The order of the Templars was established in Jerusalem in 1119, shortly after the First Crusade. The purpose of the order was to protect pilgrims making their way to and inside the Holy Land. The Al Aqsa mosque had been converted into a church (or temple), and the founding group of French knights derive their title of Templars from that source.

The handsomely packaged 3-CD set represents a scholarly selection from the very many early and medieval music CD’s in the Naxos catalogue. With the exception of the third disc (Music of the Church), one needs a powerful magnifier to read the numerous performers’ titles. They are, however, uniformly excellent, and Naxos’ sound engineers have achieved a homogeneous (and superb) sound for the entire diverse collection. This is an early music treasure-trove!

Stephen Eddins, June 2008

The first volume of this three-CD set, Music for a knight, consists of a widely varied assortment of pieces, some sacred, some secular, some instrumental, and some vocal, including trouvère and troubadour songs, Cantigas de Santa Maria, dances, and works by Hildegard and Perotin, taken from about a dozen previous releases by ensembles such as Tonus Peregrinus, Oxford Camerata, Ensemble Unicorn, and Ensemble Accentus. The diversity of material and performing forces makes this an especially attractive disc, and the performances are outstanding—lively and polished. The second volume, Music of the church, is a reissue of a single CD, Adorate Deum: Gregorian Chant from the proper of the mass, performed by Nova Schola Gregoriana, and all-male ensemble led by Alberto Turco. This CD is notable for its homogeneity—all the chants are monophonic, and the performances are quiet and low-key. This would definitely work as lulling background music or as an aid to relaxation or meditation. The third volume, Music of the Mediterranean, provides a fascinating combination of Eastern and Western music of the period, including an astonishing setting of the Kyrie Eleison that sounds like it came from a mosque rather than a church. As in the first volume, the selections come from a variety of previous releases, with the Ensemble Oni Wytars is featured prominently. The sound is consistently good for all the selections. The collection should be of interest to early music fans, and is especially useful in that it points listeners to the CDs from which the selections are taken.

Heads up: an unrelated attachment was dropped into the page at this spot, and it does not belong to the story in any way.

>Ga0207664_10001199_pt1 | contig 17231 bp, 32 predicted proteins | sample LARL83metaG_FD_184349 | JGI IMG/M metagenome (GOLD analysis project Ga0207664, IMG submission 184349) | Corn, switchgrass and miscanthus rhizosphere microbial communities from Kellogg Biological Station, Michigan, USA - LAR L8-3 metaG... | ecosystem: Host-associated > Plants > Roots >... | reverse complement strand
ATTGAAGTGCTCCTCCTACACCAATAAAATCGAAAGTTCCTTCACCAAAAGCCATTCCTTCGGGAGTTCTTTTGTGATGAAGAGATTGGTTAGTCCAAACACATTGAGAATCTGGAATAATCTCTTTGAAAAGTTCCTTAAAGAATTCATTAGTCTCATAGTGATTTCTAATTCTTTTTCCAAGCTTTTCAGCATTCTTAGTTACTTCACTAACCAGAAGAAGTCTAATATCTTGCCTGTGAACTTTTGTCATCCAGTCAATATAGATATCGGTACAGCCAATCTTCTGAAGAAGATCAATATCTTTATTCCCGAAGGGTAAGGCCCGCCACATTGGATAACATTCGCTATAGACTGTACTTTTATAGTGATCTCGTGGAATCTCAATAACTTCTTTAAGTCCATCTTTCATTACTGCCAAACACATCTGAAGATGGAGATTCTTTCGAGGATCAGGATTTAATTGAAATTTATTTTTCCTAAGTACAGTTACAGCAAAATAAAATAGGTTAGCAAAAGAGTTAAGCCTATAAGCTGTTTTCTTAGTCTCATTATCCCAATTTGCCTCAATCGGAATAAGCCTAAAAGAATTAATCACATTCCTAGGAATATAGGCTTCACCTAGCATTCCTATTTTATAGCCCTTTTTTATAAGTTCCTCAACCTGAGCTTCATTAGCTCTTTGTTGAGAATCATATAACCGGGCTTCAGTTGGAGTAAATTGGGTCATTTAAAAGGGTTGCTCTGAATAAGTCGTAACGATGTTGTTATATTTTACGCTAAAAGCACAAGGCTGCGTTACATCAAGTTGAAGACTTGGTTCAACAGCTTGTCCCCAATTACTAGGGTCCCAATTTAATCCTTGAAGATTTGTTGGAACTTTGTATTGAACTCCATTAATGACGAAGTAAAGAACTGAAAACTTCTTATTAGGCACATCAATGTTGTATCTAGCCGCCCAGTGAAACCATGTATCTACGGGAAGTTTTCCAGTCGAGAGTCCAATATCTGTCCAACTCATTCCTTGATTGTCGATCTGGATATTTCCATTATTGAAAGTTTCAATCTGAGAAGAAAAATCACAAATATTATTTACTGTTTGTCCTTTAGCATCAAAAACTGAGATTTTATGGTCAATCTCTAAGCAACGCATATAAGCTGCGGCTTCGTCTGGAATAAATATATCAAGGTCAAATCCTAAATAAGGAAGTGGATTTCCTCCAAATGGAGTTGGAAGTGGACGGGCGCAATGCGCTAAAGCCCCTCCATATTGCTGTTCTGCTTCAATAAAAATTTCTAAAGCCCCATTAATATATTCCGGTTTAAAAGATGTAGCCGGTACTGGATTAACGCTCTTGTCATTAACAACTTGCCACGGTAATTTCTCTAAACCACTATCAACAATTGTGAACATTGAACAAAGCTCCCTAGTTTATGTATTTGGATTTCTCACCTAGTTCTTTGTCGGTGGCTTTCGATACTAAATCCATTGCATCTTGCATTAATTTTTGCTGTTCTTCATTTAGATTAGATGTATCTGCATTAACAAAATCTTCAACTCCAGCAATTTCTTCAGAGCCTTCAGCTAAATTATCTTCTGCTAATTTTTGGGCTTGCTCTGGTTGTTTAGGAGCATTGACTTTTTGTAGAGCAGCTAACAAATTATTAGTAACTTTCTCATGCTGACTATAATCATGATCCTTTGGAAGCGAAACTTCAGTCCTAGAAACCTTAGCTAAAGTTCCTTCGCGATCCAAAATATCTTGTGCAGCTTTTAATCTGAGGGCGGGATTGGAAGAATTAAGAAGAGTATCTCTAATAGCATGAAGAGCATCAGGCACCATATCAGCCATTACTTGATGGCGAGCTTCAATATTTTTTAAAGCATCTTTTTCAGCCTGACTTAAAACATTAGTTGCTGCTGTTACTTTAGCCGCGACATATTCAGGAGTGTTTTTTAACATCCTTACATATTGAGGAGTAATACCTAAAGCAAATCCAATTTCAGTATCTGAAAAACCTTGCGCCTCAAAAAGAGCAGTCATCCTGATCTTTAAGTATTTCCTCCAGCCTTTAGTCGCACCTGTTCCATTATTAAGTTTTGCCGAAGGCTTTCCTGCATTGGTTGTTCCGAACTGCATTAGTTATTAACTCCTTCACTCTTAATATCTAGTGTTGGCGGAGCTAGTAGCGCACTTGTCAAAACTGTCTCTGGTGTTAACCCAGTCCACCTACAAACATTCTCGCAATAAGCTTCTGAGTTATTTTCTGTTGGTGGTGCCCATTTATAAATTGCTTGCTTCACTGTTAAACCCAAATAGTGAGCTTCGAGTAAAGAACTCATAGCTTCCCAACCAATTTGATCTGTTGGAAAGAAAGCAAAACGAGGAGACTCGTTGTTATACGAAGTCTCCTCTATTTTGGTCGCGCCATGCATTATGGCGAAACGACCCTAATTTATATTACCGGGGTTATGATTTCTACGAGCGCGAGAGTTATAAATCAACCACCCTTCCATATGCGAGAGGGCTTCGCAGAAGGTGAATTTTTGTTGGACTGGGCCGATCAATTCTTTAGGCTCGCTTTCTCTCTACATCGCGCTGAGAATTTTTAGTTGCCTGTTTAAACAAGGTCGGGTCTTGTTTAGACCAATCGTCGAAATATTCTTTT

Brian Wilson
Classical Net, June 2008

The Naxos performances of both the Carmina Burana and the Cantigas are more declamatory than their rivals and this is true of all the pieces performed here by Ensemble Unicorn and Ensemble Oni Wytars, separately or together. The only CD featuring Oni Wytars which I did not already have is From Byzantium to Andalusia; the performances from that programme are sufficiently persuasive to add the rest of that album to my wish-list.

The extracts from the Oxford Camerata’s recordings of Hildegard of Bingen will almost certainly whet your appetite for the parent CD and their other Hildegard recording. Whilst these are not the last word on Hildegard, they will serve very well as an introduction to her…